October is Filipino Heritage Month and the one month of the year when I reflect upon being part-Filipino. It’s not as if that’s lost on me during the rest of the year; I am reminded every time I look in the mirror, but since I have identified as Native Hawaiian for the better part of my life, the month of cultural introspection certainly allows for much-needed perspective.
When recently emigrated people ask if Iʻm Filipino, the conversation usually plays out like this:
Stranger: “Are you Filipina?”
Stranger: “Ahh! Where is your family from in the Phillippines?”
Stranger: “I know Ilocos!” then speaking in Tagalog or Ilocano
Me: “I’m sorry. I was born here, but my family is from Ilocos.”
Stranger: “So you aren’t from the Phillippines?”
Stranger: “And you don’t speak Filipino?”
They are disappointed. For me, I use the term “Filipina” to confirm my ethnic composition, while they often use it to forge a connection with someone who shares a national identity.
My grandpa was the last link to the Phillippines and when he passed, my connection to his homeland faded. Today, I barely feel a connection to it at all. He had moved to Hawai’i at a young age and probably continued to send money to family back home his entire life. He and his brothers maintained contact with the relatives we never met. These days, no one flies “back” to the Phillippines anymore, to take money and care packages of food and clothes. When that generation passed on, so too did those familial bonds and monetary obligations. If it was his intention to absolve family ties and responsibilities with his passing, we’ll never know.
The earthquake that devastated central Phillippines earlier this week, ravaging Bohol and Cebu and killing so many people, jolted me. Maybe it’s because it’s October, when my awareness of being Filipino is heightened, but as soon as I heard, I grieved for the victims and wept for the country and people I should know, but don’t. Two generations removed, the Phillippines is a part of me, and in not knowing it, I really don’t know myself.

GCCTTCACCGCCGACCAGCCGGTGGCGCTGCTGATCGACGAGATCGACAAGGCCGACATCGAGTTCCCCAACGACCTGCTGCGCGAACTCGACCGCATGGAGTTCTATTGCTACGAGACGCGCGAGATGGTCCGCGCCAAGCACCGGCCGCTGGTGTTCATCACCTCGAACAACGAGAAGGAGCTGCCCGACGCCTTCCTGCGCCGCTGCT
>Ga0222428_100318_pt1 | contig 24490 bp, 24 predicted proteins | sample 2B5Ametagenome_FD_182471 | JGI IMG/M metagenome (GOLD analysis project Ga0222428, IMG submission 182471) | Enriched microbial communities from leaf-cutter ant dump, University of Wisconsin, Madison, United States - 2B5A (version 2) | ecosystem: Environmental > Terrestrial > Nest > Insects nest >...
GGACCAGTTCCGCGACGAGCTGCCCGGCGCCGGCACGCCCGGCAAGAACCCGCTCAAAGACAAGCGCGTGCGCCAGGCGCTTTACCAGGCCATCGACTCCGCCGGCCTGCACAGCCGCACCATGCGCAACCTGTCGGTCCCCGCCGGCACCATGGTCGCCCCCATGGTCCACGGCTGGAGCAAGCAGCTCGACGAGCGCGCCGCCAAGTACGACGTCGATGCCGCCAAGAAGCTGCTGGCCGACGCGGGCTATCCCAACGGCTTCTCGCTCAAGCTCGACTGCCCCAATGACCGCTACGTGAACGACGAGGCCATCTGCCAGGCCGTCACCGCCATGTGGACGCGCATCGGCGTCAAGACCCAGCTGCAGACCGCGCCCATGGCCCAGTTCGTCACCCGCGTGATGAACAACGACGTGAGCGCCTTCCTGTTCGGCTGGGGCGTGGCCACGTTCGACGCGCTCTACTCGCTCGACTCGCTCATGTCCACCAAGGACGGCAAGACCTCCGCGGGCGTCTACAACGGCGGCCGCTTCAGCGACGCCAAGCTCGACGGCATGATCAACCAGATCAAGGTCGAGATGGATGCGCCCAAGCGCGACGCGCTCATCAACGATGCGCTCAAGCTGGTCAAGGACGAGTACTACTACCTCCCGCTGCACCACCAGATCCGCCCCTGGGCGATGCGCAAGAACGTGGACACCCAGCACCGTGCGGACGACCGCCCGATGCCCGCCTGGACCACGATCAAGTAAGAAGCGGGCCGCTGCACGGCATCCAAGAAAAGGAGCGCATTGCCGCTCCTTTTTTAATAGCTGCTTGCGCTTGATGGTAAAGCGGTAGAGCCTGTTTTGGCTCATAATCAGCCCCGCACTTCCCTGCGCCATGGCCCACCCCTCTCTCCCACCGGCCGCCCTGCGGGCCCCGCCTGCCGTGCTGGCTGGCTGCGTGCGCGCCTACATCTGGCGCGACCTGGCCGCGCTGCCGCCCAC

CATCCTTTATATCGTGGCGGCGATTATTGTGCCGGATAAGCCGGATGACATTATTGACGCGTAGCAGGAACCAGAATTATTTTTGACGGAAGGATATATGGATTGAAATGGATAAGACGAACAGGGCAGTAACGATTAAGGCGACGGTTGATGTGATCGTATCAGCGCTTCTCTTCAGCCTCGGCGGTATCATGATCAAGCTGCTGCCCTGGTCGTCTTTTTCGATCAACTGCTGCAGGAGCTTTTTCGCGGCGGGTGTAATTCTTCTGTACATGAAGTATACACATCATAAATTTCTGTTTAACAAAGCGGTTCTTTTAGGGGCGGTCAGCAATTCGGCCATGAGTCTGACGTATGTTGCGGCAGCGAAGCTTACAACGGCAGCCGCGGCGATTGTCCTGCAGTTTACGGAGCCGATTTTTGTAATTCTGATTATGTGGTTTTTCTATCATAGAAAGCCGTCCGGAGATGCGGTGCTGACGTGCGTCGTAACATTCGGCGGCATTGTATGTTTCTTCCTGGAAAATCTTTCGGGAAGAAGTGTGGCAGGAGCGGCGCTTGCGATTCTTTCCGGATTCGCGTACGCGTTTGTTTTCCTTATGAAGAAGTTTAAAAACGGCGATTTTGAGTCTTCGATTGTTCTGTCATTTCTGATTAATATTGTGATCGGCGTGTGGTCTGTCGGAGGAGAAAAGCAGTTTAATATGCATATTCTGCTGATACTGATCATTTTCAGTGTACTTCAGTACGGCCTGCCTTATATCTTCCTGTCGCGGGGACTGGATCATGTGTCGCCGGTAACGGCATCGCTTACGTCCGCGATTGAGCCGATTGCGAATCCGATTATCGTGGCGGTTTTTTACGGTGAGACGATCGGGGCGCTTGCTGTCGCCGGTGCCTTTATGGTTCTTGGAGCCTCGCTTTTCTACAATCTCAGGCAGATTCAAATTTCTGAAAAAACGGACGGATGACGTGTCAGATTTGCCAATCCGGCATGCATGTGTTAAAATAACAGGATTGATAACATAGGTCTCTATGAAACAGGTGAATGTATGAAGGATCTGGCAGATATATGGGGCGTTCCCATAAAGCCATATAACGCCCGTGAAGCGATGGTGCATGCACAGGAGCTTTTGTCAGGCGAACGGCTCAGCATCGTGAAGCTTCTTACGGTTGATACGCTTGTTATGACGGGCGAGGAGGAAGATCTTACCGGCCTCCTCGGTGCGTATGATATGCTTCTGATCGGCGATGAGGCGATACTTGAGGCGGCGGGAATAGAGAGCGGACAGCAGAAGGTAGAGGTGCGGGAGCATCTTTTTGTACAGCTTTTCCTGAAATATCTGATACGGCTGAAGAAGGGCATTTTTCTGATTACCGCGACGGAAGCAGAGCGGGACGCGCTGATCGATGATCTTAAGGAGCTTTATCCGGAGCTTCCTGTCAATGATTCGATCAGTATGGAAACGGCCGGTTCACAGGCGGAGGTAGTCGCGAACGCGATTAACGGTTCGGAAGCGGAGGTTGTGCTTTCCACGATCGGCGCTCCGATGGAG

I missed my grandpa. He was the link to a part of our family history we will never know. I began to wonder if family members are in Bohol or Cebu and if they were spared from the disaster. I didn’t know, but it’s not like I didn’t know because lines of communication were down. We had never been in contact to begin with, connected by blood, yet separated by currents and centuries.
I am on a severed branch of the family tree that was replanted, took root and is now thriving. I often wonder if there is a distant relative who looks like me back in the Phillippines. Select features passed on to me from my grandfather and perhaps relatives before him, looking back at me.
Weekly Writing Challenge prompt: Living History. | http://dailypost.wordpress.com/2013/10/14/writing-challenge-history/